If someone you know is thinking about suicide, this is a serious matter. It can be very hard to gauge the level of danger. Recognize some of the common warning signs of someone thinking about suicide:
- Depression, feelings of hopelessness, or suicidal thoughts
- Impulsiveness, extreme anxiety, agitation, irritability, or risky behavior
- Withdrawal from others; giving away treasured belongings
- Loss of interest in activities that were once enjoyed
- Abuse of alcohol, drugs, or other substances
In Tennessee, an estimated 850 men, women, and youth die by suicide each year—more than the number who die from homicide, drunk driving or AIDS. From these figures, you know that the number of individuals who are thinking about suicide is far greater. The rate of suicide in Tennessee is 14.4 per 100,000, higher than the national average of 10.8 per 100,000 individuals, which means Tennessee’s suicide rate is the 13th highest in the nation. Suicide is the third leading cause of death among youth and young adults in Tennessee and throughout the nation. The figures for those who are thinking about suicide are even higher!
More suicides occur among the workforce than any other group and the majority of those who die by suicide have seen their primary health care provider in the month prior to their death. Overall, men are more likely to die by suicide than women. For example, from 1999-2010, the average suicide rate among U.S. males was 19.4 out of every 100,000, compared to 4.9 out of every 100,000 females. More people than you would consider are thinking about suicide.
How you can help those who are thinking about suicide:
- You can help the person by staying calm and telling them about mental health options in the area.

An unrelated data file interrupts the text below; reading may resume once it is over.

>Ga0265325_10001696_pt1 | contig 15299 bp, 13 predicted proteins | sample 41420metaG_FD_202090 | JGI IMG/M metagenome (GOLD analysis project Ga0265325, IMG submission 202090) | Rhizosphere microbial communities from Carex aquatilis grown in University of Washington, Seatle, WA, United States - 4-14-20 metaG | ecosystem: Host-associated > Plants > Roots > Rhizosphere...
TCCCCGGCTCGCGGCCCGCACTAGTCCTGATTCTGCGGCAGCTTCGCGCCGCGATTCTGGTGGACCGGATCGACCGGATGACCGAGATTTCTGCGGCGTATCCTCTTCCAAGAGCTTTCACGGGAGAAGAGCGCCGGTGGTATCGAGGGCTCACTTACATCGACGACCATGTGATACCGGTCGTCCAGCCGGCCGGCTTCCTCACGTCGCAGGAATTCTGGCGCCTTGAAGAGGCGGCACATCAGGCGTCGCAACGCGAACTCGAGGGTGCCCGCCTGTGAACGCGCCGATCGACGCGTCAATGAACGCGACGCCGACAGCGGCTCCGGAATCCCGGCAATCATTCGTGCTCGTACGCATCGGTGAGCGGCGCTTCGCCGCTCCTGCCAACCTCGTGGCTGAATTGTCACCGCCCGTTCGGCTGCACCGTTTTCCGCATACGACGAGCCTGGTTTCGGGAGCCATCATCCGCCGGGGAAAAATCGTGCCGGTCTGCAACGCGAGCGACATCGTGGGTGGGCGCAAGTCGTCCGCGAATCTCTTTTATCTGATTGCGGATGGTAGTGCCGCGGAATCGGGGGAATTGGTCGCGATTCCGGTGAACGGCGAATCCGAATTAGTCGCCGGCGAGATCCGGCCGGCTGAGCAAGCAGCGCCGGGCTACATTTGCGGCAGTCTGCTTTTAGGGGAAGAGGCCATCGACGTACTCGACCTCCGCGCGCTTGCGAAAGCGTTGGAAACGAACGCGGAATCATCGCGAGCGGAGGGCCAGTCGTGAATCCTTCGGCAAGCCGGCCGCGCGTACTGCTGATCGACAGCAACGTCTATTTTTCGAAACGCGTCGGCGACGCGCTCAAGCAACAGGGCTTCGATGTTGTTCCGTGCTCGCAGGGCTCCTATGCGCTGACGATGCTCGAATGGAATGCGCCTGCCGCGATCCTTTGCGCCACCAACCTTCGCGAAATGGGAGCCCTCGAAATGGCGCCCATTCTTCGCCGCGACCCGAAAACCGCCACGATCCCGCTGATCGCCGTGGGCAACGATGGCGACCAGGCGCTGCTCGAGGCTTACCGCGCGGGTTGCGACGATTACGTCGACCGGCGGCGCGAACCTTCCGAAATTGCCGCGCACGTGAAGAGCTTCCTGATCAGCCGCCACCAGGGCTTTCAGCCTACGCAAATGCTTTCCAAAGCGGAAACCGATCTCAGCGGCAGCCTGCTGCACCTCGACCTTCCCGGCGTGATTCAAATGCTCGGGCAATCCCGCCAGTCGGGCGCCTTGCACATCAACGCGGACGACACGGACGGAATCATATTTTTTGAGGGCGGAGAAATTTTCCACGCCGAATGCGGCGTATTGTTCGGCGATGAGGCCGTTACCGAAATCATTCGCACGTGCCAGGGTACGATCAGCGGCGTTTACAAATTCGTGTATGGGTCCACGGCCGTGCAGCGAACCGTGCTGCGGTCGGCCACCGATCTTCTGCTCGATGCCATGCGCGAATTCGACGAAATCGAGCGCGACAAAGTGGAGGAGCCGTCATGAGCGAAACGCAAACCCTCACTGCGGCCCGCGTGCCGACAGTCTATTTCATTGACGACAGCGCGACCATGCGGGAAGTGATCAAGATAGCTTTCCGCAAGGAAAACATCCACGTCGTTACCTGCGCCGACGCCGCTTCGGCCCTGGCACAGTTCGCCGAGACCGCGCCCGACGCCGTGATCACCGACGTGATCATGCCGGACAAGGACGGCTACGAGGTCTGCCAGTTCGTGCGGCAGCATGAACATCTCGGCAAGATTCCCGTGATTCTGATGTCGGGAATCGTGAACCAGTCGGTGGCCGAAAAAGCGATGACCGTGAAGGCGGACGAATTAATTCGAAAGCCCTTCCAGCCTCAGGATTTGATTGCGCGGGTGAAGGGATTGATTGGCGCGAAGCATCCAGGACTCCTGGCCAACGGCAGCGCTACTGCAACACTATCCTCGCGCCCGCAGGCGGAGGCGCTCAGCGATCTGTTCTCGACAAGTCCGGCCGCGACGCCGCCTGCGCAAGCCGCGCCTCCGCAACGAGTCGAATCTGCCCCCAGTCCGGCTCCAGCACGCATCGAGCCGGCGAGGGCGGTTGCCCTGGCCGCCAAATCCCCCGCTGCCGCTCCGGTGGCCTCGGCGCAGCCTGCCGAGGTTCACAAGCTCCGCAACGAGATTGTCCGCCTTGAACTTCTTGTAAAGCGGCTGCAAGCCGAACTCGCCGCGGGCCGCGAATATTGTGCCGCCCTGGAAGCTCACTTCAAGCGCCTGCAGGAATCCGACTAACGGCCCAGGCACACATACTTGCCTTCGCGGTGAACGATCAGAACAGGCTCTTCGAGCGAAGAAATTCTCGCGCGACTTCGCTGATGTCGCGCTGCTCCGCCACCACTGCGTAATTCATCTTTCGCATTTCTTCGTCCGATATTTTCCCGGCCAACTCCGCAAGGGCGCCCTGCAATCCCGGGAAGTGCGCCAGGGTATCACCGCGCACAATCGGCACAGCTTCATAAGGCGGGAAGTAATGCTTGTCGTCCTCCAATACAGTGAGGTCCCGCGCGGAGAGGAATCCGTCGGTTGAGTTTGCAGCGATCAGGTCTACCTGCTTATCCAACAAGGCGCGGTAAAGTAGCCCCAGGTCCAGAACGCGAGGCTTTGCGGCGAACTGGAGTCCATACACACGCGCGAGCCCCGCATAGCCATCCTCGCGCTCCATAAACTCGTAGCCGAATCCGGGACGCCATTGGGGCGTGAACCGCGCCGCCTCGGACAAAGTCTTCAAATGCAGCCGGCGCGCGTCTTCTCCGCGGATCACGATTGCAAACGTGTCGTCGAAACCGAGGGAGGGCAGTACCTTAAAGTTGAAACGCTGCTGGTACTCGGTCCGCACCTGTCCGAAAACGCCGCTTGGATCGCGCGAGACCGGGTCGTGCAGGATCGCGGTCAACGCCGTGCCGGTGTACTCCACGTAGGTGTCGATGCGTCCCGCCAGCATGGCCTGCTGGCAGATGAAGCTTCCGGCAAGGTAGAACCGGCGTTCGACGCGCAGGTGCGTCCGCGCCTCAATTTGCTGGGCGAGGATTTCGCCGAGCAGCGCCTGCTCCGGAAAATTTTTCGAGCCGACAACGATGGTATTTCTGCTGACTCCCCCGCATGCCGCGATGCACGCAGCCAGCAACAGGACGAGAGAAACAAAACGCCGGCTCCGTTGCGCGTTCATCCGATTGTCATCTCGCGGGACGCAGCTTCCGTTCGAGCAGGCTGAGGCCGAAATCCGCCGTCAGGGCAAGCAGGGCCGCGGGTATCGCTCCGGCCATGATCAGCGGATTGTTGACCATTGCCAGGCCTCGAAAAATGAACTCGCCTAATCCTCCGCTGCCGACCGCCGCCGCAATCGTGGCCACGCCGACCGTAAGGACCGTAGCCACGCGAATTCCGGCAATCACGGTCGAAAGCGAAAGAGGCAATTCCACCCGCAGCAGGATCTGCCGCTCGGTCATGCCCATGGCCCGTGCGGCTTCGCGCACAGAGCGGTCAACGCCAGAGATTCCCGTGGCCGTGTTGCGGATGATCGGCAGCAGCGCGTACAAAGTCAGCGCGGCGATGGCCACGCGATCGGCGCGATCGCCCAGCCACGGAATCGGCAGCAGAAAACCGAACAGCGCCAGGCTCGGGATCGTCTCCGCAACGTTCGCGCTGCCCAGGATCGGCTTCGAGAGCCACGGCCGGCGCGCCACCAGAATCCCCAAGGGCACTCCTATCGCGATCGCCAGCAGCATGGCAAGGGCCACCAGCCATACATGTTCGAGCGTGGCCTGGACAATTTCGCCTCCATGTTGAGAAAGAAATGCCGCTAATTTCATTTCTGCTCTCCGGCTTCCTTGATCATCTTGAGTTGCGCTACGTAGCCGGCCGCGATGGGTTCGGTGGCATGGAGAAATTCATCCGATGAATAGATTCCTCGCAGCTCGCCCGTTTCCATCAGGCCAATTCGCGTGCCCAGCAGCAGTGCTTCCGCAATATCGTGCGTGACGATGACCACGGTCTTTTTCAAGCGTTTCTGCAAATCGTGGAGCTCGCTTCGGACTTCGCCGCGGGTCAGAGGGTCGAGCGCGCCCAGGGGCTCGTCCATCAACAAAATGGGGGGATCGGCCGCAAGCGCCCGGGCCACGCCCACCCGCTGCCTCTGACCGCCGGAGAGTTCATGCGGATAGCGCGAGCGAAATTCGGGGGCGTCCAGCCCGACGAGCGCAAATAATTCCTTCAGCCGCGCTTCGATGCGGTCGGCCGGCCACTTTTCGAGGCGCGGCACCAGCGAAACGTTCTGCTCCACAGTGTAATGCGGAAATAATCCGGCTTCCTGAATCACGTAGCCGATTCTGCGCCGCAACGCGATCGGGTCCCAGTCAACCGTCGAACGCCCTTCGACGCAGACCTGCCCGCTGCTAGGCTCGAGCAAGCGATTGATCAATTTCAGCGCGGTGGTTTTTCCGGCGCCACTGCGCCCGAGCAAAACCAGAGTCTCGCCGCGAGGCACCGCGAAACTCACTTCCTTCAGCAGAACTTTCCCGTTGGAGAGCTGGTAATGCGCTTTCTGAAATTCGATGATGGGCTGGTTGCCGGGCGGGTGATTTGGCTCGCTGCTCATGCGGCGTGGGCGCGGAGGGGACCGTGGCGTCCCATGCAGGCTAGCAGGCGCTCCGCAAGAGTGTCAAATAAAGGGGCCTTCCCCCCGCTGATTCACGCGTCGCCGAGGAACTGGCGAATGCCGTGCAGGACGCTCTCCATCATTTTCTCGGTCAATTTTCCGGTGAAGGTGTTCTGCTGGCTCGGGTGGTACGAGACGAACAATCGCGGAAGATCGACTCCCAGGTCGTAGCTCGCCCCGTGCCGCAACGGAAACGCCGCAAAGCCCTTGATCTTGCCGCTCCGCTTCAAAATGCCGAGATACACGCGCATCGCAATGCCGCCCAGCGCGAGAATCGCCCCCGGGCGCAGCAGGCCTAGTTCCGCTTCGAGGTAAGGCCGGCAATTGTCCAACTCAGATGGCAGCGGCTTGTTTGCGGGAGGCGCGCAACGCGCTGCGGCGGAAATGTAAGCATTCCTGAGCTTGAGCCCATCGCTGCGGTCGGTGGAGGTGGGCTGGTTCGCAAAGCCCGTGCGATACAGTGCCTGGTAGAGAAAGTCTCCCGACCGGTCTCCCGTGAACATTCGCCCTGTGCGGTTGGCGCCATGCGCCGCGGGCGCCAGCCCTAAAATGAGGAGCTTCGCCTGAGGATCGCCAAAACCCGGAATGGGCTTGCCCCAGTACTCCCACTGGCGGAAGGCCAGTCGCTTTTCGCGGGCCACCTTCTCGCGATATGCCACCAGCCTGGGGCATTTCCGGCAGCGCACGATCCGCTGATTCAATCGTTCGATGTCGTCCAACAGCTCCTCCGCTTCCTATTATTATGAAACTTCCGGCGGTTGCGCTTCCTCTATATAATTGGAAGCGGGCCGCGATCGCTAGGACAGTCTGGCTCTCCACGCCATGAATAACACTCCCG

- Often the hardest part of getting treatment is making the first call to a mental health provider. It is usually easier if the person who is thinking about suicide has help with this contact.
- Please see the resources listed above for phone numbers you can call for help. While helping someone who is thinking about suicide can be hard, keep in mind that the help you give could save someone’s life.
Everyone feels down from time to time, but if you or someone you care about is thinking about suicide, seek professional help. Many people who are thinking about suicide also struggle with depression or with drinking or drug problems.
We have long known that depression can be fatal for too many untreated individuals, especially those who are thinking about suicide. In 90 percent of instances, suicide is the result of unrecognized, untreated, or poorly treated mental illness. This means that for these 90% of people, there is hope to prevent those who are thinking about suicide if they get adequate treatment. Unfortunately, most often thinking about suicide can be related to untreated depression.
Because our treatment center relies on evidence based practices, our Intensive Outpatient Program shares many common methods with other successful treatment methods. The foundation of our treatment program for relies on the principles of the stages of change, cognitive behavioral therapy, solution focused treatment, skills training and identifying repetitive dysfunctional behavioral relationship patterns to promote recovery from depression and other mental health disorders. In fact, our Intensive Outpatient Program in Memphis, TN that has been proven to be effective in the treatment of the prevention of suicide in six peer reviewed treatment outcome studies. Our treatment center provides services to those who are thinking about suicide, need more treatment than one hour a week, but less than 24 hour care, by providing three hours of treatment per day, three to five days per week, in an intensive outpatient setting. If you or a loved one is showing signs of suicide, depression or anxiety, they should be assessed by a trained mental health professional who can help design a treatment plan that can result in suicide prevention. Suicide prevention, treatment for depression and anxiety can be highly successful. Call us at 901-682-6136 to schedule an appointment.